Some Cupids kill with arrows, some with traps. Much Ado About Nothing is a funny yet emotionally charged tale of love and woe that makes it a perfect choice to set in the present day. Shot in a mere 12 days at Joss Whedon’s own house without any true movie stars, this battle-of-the-sexes story may be the sleeper hit of the summer — if Whedon fans are willing to endure two hours of iambic pentameter.
Yes, the script features an edited version of the Bard’s own play, but if stylized Shakespearean speech sounds intimidating, don’t worry: the language is totally accessible, understandable and the best part, truly delightful. After five minutes, I found myself deeply entrenched in the witty humor and relatable characters. And, best of all, it’s a love story.
Benedick (Alexis Denisof) is the iconic bachelor with no plans to marry and finds himself at constant odds with the fire-tongued Beatrice (Amy Acker). When their friends conspire to trick them into thinking each one holds a secret torch for the other, their true desires get revealed. Turns out that despite their public disdain for each other, they each have a true need to connect.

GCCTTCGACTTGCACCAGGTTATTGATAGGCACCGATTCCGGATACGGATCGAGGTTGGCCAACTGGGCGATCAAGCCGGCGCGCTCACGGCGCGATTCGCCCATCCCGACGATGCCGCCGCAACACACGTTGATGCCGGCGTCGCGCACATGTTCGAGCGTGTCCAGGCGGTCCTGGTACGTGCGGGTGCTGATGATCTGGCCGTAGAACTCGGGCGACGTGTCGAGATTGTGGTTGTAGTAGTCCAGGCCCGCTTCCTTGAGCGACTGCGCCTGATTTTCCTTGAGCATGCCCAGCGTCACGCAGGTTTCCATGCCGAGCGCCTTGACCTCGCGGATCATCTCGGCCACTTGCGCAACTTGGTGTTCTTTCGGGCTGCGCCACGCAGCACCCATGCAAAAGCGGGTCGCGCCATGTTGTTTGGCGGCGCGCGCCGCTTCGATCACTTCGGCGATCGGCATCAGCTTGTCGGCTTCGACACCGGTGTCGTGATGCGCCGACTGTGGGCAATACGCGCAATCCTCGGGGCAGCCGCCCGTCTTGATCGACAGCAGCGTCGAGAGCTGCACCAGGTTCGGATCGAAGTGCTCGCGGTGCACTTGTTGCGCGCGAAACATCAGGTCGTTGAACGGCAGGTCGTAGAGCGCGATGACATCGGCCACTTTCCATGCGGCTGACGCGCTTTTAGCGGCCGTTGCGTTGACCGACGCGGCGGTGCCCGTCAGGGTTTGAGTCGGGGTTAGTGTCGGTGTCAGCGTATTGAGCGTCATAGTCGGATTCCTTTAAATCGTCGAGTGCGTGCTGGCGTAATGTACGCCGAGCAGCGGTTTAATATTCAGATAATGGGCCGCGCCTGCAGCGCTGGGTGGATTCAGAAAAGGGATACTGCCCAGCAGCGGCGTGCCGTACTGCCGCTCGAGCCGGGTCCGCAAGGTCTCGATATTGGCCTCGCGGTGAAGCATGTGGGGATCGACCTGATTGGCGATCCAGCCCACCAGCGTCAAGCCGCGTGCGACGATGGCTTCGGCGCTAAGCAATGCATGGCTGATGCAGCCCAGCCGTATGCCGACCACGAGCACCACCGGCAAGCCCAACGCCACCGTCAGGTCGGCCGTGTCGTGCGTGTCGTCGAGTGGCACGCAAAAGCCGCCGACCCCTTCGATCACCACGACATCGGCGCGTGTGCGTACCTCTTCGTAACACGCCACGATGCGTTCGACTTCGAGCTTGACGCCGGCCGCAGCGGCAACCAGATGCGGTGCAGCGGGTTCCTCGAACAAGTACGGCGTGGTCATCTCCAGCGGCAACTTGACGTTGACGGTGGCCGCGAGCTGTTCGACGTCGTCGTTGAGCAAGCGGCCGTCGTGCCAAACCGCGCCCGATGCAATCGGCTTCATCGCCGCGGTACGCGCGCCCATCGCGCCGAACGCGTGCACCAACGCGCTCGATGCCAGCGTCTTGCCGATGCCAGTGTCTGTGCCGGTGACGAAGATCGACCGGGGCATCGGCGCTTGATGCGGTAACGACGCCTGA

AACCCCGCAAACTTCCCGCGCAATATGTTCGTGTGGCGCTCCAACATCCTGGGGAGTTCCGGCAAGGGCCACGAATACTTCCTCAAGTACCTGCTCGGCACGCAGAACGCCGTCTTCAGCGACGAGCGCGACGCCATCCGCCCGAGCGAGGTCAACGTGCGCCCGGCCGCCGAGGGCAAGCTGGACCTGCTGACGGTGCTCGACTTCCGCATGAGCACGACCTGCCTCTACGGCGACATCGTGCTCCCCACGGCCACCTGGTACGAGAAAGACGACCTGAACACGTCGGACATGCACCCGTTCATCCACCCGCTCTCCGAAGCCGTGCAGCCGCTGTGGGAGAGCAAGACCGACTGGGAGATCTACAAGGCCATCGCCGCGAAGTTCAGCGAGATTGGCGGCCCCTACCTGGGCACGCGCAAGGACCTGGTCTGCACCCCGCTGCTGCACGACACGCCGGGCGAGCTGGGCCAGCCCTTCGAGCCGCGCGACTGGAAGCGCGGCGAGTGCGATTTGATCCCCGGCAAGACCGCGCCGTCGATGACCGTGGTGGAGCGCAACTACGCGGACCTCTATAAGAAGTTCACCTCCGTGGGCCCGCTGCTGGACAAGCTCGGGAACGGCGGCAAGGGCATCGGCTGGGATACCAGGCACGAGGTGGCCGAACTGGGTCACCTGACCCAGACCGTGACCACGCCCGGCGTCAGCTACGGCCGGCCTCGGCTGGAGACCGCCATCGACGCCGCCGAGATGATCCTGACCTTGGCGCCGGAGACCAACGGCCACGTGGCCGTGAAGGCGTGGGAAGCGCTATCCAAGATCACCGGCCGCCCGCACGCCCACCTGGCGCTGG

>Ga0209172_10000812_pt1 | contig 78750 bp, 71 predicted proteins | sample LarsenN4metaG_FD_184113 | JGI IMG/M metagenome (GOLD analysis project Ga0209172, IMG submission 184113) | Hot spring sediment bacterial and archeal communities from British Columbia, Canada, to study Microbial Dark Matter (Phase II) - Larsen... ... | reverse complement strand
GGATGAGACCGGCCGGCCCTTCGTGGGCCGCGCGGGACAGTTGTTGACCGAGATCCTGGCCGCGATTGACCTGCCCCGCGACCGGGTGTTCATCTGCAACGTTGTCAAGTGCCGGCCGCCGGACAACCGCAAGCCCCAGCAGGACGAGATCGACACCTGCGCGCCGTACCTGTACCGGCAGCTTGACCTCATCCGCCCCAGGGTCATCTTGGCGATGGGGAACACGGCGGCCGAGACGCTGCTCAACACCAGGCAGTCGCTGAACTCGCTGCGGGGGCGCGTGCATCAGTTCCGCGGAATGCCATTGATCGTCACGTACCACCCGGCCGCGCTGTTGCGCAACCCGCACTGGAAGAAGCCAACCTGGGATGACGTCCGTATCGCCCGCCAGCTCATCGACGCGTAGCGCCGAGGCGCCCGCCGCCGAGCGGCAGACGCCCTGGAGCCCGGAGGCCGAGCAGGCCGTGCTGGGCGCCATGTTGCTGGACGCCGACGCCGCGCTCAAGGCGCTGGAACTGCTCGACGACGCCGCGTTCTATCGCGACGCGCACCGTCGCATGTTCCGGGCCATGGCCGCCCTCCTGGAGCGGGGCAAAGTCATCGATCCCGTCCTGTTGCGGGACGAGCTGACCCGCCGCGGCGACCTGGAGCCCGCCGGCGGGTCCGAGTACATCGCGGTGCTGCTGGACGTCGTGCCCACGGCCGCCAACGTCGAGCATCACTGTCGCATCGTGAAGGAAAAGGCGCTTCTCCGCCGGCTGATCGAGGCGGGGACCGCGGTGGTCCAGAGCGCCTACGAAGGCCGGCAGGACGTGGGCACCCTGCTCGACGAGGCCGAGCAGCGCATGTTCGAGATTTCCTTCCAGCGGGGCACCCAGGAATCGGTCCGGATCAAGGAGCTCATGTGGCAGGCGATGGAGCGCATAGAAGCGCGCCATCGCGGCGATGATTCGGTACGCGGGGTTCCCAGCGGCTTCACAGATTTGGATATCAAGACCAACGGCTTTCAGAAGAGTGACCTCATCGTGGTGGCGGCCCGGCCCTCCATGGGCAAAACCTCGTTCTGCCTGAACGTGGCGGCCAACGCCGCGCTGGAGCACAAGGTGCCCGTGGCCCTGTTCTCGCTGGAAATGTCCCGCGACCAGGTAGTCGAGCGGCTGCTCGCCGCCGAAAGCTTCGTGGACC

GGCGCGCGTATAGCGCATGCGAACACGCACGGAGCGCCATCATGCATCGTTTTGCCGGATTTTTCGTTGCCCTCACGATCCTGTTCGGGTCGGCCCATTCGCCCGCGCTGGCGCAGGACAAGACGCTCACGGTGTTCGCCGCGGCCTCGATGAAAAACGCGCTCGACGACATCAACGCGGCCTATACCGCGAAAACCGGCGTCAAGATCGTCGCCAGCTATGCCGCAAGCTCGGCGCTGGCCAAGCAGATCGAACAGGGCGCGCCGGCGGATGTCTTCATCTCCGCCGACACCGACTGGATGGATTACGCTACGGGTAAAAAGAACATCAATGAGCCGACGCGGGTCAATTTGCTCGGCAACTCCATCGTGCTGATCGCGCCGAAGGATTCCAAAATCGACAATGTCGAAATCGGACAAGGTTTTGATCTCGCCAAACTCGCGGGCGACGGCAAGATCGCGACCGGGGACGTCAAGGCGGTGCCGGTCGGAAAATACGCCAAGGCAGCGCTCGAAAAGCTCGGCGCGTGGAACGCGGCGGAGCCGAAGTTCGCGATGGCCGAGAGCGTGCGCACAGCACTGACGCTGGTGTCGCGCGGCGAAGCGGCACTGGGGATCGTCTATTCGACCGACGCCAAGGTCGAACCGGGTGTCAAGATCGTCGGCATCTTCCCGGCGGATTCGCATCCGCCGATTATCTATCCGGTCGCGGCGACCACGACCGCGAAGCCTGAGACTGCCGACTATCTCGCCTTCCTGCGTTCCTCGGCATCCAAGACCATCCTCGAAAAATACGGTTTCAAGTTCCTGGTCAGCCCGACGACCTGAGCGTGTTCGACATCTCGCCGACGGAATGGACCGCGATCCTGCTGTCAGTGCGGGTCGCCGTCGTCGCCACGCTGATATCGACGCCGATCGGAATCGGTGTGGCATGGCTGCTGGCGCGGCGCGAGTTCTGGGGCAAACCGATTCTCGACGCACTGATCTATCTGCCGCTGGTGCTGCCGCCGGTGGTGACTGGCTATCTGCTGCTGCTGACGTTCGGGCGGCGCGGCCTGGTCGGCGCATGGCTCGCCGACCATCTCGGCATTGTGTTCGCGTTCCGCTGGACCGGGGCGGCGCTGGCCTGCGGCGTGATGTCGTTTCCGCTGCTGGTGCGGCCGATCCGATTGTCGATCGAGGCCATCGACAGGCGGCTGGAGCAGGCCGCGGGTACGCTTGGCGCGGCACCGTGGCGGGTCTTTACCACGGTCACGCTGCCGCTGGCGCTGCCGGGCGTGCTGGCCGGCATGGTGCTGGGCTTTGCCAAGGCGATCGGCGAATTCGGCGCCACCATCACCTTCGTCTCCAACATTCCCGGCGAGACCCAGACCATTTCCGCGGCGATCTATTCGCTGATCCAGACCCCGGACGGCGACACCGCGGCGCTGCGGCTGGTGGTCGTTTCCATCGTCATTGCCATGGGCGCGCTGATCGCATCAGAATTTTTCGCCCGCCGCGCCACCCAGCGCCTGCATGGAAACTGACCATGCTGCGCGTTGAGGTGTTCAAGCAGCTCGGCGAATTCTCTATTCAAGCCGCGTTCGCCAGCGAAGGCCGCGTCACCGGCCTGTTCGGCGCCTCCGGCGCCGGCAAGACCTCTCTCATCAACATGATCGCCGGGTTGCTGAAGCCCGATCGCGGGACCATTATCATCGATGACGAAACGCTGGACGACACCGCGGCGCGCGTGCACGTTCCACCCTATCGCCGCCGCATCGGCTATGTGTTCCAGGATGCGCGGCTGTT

Instead of an Italian villa, the story is situated at a luxurious home that has a lived-in feel, adding modern ironies to the story. One scene is played in the bedroom of a little girl next to her Barbie Dreamhouse. The juxtaposition of this iconic dollhouse and the Shakespearean dialogue is simply hilarious.
When Beatrice’s cousin Hero’s (Jillian Morgese) engagement is thwarted by a deceived Claudio (Fran Kranz), much ado is made over a woman’s expectations to be pure and chaste. For a moment, I wondered how Joss Whedon was going to make this issue relevant to today’s post-sexual revolution America. But Beatrice’s “Oh God, that I were a man” speech not only feels modern, it is delivered in a powerful, poignant manner. While women have advanced in society, actress Amy Acker brilliantly exposes the lingering inequality between the sexes.
Visually, the movie surprises with its choice of black and white film, as if a nod to history and a simpler time. Whedon’s use of light is spectacular and helps the audience settle in for this stylized cinematic experience.
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